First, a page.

This week, the New York Times released a poll conducted with CBS News. It frames the results as positive for Democratic Presidential candidate Hillary Clinton. However, a closer look at the polling numbers shows that the Times’ positive spin for Clinton does not hold up.
“Hillary Clinton’s Appeal Survives Scrutiny, Poll Says,” reads the headline on a Times article that goes on to claim, “Americans now view Mrs. Clinton more favorably and more see her as a strong leader than they did earlier in the year, despite weeks of scrutiny about her ethics, a New York Times/CBS News poll has found.”
The main proof offered that Clinton has “survived scrutiny” is that, compared to an earlier poll, the percentage of respondents with an unfavorable opinion of her decreased from 37 percent to 36 percent, and her favorable numbers went from 26 percent to 35 percent.
The Times does acknowledge that Clinton’s numbers are lower than they were when she last launched a presidential campaign (July 2007), but leaves it to the reader to carefully parse through hundreds of lines from the polling data to see how far she has fallen.
Looking at the specific question of Clinton’s favorability ratings, she was viewed favorably by somewhere in the low 40s to high 30s for much of her last campaign. After dropping out of the primary and supporting Barack Obama, she hit 45 percent favorability in the fall of 2008, and scored in the mid- to high-50s during her tenure as Secretary of State.
It should also be noted that during the polls conducted from 2007 through 2013, only a single digit percentage of respondents said they did not know enough about Clinton to answer the question. In contrast, the percentage of respondents answering that they did not know was 11 percent for this most recent poll, and 17 percent for the previous one.
The poll was conducted by telephone, to landline and cell phone numbers nationwide, from April 30 to May 3, 2015. The polling sample was 1,o27 adults, of whom 868 were registered to vote. The margin of error for the entire sample was +/- 3 percent.
According to Nate Silver, the Editor in Chief of FiveThirtyEight, “polls of all registered voters or all adults usually overstate the performance of Democratic candidates.” Silver analyzed polls during presidential years from 1992 through 2012 and found that there was an average Democratic bias of 1.1 percent and a median Democratic bias of 2 percent, and that was taking into account the widespread Republican bias that was a problem in the 2012 polling.
Thus, the Times‘ decision to have a significant portion of its sample not registered to vote at all — potentially not even legally eligible to vote — casts some additional doubt on the results. Some questions were only asked of registered voters, but this crucial favorable/unfavorable question was posed to the entire sample.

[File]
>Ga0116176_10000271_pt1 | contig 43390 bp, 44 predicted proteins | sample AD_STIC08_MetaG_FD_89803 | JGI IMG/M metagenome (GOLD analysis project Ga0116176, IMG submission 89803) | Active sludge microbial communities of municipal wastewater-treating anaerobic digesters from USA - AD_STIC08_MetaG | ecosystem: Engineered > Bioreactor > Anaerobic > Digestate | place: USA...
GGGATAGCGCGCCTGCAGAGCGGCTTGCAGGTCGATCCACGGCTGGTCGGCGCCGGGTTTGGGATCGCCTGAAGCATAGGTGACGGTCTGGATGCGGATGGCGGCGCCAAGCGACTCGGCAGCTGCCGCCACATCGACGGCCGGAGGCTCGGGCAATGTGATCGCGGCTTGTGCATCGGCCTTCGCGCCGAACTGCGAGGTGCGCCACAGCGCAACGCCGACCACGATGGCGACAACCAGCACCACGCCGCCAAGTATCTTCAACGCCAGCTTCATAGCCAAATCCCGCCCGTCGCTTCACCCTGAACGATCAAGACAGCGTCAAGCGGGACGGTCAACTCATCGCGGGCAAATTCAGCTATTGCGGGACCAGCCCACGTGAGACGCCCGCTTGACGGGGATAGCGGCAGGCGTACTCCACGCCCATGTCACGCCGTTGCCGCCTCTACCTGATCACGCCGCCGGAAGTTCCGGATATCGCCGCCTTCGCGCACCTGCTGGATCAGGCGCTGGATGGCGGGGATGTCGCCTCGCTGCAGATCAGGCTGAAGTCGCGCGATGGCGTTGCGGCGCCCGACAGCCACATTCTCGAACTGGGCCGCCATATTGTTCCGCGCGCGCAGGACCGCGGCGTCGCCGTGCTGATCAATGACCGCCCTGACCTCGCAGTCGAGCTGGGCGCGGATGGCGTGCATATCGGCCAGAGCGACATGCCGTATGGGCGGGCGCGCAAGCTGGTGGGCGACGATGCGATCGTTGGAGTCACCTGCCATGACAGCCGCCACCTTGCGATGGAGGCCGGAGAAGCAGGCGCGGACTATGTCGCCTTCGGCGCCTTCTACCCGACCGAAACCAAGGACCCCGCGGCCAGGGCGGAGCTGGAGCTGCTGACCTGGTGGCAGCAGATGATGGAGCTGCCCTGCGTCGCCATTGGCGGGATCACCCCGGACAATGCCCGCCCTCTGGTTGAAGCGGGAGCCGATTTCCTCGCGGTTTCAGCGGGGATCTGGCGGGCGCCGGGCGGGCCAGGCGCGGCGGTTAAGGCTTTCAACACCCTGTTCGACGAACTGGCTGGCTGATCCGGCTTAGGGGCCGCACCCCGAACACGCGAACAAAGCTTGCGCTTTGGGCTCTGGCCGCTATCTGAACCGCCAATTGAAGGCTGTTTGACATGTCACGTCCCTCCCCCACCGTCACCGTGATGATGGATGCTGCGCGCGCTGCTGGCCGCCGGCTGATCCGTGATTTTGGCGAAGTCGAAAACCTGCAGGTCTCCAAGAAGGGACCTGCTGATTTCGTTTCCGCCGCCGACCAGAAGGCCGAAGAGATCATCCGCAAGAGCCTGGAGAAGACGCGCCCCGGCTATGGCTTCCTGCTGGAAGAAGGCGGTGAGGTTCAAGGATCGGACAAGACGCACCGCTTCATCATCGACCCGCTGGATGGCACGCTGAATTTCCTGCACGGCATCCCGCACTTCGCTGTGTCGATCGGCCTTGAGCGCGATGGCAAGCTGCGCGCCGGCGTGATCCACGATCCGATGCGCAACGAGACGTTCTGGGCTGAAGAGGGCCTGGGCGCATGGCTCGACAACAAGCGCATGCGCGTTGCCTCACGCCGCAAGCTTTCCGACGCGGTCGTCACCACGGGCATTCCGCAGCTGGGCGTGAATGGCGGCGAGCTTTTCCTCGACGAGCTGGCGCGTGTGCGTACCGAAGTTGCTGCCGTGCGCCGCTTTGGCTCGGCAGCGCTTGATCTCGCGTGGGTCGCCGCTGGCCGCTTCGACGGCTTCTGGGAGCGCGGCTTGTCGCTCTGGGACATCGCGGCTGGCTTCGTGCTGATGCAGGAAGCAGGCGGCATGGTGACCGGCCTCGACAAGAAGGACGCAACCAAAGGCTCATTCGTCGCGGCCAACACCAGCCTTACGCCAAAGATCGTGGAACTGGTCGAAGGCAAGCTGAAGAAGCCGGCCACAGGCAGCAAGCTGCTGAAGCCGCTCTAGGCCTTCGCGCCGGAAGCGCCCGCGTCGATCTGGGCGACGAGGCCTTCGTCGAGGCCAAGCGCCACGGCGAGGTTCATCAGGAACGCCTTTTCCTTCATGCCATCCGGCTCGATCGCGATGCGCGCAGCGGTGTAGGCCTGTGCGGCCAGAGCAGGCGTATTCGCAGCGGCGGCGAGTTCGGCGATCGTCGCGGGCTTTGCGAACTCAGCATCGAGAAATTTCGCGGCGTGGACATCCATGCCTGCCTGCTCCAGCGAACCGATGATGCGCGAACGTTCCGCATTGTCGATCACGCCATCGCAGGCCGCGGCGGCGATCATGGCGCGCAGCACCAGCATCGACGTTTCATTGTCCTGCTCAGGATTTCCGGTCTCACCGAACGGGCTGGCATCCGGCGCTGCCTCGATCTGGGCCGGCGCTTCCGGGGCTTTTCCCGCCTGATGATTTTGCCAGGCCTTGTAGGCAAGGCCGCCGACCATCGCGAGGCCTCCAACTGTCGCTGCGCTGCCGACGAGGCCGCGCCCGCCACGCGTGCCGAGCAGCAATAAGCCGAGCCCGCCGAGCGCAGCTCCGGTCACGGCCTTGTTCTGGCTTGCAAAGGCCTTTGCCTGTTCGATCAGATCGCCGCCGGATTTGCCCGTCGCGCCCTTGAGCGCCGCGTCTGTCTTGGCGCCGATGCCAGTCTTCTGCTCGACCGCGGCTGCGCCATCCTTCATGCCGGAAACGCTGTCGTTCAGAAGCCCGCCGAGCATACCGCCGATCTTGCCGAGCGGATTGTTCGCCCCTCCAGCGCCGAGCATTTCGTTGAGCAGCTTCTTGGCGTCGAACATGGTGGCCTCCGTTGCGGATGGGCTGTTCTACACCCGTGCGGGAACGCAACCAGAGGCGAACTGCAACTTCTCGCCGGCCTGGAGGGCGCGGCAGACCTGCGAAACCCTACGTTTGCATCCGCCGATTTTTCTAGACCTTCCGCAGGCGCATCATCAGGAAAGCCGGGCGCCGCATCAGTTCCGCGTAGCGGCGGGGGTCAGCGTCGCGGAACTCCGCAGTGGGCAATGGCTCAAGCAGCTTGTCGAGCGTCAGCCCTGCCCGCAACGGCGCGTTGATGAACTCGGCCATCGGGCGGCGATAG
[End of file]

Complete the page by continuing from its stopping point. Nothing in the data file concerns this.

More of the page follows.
The poll numbers also show what seems to be an oversampling of Democrats, and potential increase in that oversampling even since their last poll. The poll indicates that 23 percent of respondents were Republicans, 33 percent were Democrats, 39 percent Independents, and 6 percent did not know or did not answer. The Times‘ previous poll, conducted December 4 – 7, 2014, included 23 percent Republicans, 32 percent Democrats, 35 percent Independents, and 10 percent did not know or did not answer.
With a margin of error of +/-3 percent, and what appears to be a systemic oversampling of Democrats, the interpretation by the Times of this poll is not as clear cut as their sunny headline would convey.
Moreover, the critical problem for Clinton is that she is still underwater, with more people viewing her unfavorably than favorably, and while she remains the frontrunner in the Democratic primary, she has a much steeper climb to win over Independents, and Republicans are downright hostile to her. A number of other answers in the poll reveal major vulnerabilities for Clinton.
Forty-two percent of Independents would not consider voting for her at all. Among all poll respondents, 39 percent do not think she “shares the values most Americans try to live by,” 45 percent think she is “not honest and trustworthy.”
Thirty-one percent do not think she has “strong qualities of leadership,” a troubling number for someone who was supposed to be a major leader in American foreign policy and diplomacy as Secretary of State. Regarding her work as Secretary of State, 38 percent disapproved of how she did that job, the worst result for her going back to 2008.
Thirty-three percent think it would be a bad thing for another Bush or Clinton to be in the White House, and 61 percent believe Clinton, if elected President, would continue Obama’s policies — not a helpful figure for Clinton considering Obama’s own popularity problems.
Follow Sarah Rumpf on Twitter @rumpfshaker.